Robotics for Electronics Manufacturing Principles and Applications in Cleanroom Automation PDF

Robotics for Electronics Manufacturing Principles and Applications in Cleanroom Automation PDF

Preface to Robotics for Electronics Manufacturing Principles and Applications in Cleanroom Automation By Karl Mathia pdf.

This book is about the design and application of industrial cleanroom robots in electronics manufacturing. It is intended as a hands-on technical reference for engineers and factory managers involved in manufacturing electronic devices in cleanroom environments. The book provides insight into the principles and applications of industrial cleanroom robotics, in particular in semiconductor manufacturing, the most demanding process in terms of cleanliness requirements. Other examples are the hard disk, flat panel display, and solar industries, which also use high levels of cleanroom automation and robotics. In contrast to the complex manufacturing process, the typical robotic designs often utilize relatively simple robot kinematics in the highly structured environments of process and metrology tools. Some industries, for example the semiconductor front-end industry, are governed by technical standards and guidelines, which are generally helpful during the design process of robotic systems. On the other hand, robotic engineers in electronics manufacturing face challenges that are unknown in other markets, most importantly the cleanliness required in certain factories. Strict cleanliness requirements have resulted in two categories of cleanroom robots: ‘atmospheric robots’ for high-quality cleanliness at ambient atmospheric pressure, and ‘vacuum robots’ for extreme cleanliness in enclosures under various vacuum pressures. These two categories are the focus of this book.

The book is organized into seven chapters. Chapters 1 and 2 provide an overview of industrial robotics and industrial cleanroom robotics and are not prerequisites for the technical Chapters 3 to 7:

Chapter 1 provides an overview of the history and different types of industrial robots, and their socioeconomic impact.

Chapter 2 provides an overview of electronics manufacturing in cleanroom environments, cleanliness standards, and the emergence of cleanroom robots in semiconductor manufacturing.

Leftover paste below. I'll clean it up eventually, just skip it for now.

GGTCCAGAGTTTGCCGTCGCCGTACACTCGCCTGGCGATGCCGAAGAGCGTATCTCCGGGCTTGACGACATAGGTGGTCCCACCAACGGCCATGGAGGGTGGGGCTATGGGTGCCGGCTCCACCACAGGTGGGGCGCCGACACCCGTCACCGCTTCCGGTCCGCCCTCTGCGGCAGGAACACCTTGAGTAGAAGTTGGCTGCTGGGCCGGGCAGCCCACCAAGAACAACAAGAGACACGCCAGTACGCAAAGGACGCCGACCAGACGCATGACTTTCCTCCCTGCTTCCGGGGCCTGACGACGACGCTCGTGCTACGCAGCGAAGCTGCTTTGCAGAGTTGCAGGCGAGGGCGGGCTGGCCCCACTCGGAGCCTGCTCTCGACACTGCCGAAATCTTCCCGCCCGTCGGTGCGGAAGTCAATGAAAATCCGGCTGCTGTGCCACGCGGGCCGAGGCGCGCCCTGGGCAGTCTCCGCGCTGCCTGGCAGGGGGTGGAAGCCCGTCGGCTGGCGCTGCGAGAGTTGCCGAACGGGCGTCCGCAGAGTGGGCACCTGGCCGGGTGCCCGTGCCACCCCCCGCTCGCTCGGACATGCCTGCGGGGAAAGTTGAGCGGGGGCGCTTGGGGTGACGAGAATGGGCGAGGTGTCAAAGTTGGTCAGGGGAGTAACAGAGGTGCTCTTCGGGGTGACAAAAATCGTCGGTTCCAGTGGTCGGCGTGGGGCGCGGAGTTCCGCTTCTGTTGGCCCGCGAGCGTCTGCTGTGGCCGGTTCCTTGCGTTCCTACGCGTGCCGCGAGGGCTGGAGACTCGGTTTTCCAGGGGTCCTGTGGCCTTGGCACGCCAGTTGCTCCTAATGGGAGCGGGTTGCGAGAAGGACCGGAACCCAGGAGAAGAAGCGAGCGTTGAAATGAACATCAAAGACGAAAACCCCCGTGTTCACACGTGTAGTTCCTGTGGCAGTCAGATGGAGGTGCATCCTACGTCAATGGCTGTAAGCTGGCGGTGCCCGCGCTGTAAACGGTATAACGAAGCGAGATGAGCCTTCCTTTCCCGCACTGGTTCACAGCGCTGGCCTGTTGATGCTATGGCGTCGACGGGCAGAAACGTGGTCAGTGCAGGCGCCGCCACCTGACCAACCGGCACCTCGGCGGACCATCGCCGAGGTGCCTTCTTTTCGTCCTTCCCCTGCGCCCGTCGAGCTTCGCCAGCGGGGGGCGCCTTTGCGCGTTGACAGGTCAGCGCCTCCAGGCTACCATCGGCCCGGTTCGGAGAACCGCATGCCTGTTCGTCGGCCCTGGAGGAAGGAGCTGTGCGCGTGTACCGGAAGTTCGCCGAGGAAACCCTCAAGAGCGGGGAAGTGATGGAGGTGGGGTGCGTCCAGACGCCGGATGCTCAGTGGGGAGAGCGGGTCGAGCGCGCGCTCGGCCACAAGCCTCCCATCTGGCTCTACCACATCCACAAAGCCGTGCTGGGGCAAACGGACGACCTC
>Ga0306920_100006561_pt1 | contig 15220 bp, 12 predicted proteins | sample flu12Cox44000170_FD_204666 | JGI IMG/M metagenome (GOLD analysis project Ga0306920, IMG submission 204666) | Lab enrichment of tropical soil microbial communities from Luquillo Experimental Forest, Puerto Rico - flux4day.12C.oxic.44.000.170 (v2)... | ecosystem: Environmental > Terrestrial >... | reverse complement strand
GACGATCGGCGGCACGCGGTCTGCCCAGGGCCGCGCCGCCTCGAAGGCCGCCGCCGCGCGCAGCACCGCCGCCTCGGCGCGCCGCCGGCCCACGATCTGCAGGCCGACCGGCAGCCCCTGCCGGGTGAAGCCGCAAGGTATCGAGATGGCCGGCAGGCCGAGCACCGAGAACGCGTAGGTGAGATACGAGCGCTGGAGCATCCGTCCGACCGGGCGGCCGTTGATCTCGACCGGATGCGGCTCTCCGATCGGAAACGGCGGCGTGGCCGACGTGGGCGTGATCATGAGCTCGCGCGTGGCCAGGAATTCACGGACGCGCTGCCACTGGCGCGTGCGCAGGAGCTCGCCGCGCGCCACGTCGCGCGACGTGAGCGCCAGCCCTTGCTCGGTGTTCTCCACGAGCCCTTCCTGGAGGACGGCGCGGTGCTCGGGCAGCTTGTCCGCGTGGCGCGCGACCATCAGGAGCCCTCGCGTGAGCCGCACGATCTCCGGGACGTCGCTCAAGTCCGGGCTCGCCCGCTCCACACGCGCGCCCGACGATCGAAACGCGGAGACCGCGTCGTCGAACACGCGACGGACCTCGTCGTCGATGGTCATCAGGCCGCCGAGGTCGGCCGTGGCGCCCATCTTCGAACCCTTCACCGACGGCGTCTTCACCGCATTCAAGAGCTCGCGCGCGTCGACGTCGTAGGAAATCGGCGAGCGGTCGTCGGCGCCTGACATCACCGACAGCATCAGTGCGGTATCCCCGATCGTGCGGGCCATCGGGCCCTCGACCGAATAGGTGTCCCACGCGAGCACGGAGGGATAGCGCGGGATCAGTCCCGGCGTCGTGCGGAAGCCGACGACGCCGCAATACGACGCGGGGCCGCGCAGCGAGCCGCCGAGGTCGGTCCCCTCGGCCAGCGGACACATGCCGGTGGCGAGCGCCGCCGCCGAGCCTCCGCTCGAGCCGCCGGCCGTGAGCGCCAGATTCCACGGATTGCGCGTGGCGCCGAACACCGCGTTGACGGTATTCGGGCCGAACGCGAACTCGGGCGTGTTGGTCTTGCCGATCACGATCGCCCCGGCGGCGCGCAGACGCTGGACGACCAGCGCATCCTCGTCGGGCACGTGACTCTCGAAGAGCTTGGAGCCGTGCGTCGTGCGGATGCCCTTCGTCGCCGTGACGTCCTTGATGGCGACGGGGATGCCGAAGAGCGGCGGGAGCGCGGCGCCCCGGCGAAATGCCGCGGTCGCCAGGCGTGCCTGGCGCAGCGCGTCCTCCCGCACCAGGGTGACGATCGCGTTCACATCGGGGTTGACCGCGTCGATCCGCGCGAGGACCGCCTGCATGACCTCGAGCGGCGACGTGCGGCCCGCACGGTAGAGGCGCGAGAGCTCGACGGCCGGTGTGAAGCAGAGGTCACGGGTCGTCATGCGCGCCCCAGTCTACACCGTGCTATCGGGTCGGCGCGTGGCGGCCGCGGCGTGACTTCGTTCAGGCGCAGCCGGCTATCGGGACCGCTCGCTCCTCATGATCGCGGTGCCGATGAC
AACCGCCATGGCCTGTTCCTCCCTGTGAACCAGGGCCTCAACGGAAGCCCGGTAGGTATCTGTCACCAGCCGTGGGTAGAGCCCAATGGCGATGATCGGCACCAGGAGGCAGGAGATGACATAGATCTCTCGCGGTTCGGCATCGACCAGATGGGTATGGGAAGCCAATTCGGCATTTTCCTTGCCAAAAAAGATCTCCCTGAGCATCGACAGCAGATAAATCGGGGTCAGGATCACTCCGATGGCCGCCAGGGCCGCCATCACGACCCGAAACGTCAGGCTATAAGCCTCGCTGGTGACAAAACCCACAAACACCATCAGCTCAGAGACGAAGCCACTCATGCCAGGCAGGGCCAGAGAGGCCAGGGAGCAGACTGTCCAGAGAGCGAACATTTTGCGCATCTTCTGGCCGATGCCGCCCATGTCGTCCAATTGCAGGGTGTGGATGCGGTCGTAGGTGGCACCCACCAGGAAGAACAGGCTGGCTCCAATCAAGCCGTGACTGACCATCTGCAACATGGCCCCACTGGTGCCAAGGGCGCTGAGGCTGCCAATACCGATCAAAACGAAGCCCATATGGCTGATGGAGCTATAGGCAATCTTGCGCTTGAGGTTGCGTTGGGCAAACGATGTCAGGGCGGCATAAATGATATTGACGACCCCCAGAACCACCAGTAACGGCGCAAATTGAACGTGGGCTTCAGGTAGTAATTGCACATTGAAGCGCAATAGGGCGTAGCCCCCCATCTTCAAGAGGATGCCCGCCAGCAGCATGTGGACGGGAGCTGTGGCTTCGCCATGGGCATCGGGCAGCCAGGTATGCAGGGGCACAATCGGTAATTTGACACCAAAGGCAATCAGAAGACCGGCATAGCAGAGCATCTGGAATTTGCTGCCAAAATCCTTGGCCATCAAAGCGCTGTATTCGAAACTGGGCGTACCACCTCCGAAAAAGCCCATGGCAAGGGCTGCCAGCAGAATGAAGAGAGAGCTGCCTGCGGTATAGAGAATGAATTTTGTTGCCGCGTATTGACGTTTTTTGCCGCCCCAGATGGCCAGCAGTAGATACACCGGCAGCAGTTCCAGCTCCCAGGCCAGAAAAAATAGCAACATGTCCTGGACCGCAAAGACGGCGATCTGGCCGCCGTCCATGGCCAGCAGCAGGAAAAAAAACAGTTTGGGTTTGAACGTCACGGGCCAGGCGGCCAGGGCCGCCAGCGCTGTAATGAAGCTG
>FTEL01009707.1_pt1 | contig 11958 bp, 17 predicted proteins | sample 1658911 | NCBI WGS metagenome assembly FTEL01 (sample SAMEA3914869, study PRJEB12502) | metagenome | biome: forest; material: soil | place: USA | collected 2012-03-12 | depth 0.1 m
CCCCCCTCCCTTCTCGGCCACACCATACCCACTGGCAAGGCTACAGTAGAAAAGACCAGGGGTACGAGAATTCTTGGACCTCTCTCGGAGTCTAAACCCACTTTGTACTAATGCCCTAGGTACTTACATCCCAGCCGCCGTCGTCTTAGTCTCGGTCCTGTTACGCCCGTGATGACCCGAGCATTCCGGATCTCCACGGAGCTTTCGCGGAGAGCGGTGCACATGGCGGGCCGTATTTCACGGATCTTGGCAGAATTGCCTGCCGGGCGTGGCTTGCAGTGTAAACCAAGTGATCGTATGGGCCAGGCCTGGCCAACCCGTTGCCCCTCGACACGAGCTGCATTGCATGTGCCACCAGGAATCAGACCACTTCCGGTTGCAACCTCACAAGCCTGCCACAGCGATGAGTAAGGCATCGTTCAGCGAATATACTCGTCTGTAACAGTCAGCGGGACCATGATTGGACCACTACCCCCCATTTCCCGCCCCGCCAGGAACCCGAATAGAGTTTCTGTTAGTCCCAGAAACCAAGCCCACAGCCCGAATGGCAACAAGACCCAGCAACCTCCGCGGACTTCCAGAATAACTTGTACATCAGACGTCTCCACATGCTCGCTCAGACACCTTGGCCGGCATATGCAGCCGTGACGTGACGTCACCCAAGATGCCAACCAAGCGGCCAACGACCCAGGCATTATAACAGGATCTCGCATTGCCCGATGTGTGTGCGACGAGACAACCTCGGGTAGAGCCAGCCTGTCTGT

Chapter 3 presents guidelines and best practices for the design of atmospheric robots, including the design example of a wafer-handling robot. Chapter 4 presents guidelines and best practices for the design of vacuum robots, including the design example of a wafer-handling vacuum robot for automating a six-sided cluster tool.

Chapter 5 reviews common kinematic structures before discussing the kinematics of SCARA-type robots that are commonly used in electronics manufacturing. The forward kinematics model of a three-link robot arm is derived

Chapter 6 discusses a general dynamic model for robot manipulators and derives the specific model for a three-link robot arm. A decentralized joint control strategy suitable for networked robot control is established.

Chapter 7 introduces several test and characterization methods and their underlying theory. Suitable test fixture designs are described. A total of 29 examples throughout the book illustrate applications of the presented theory and concepts. All numerical examples were programmed in Matlab®. The International System of Units (SI units) is used whenever possible. For convenience some obsolete units that are still in use are also provided. SI base units, derived SI units, and unit conversion tables for non-SI units are listed in Appendix A. Applicable industry standards are listed at the end of each chapter. Contact information for the relevant publishing standards organizations are listed in Appendix B. Standard sets of conditions for temperature and pressure (STP) are listed in Appendix C. These are used to allow comparisons between different sets of experimental data and are relevant for applications in controlled vacuum and atmospheric environments.

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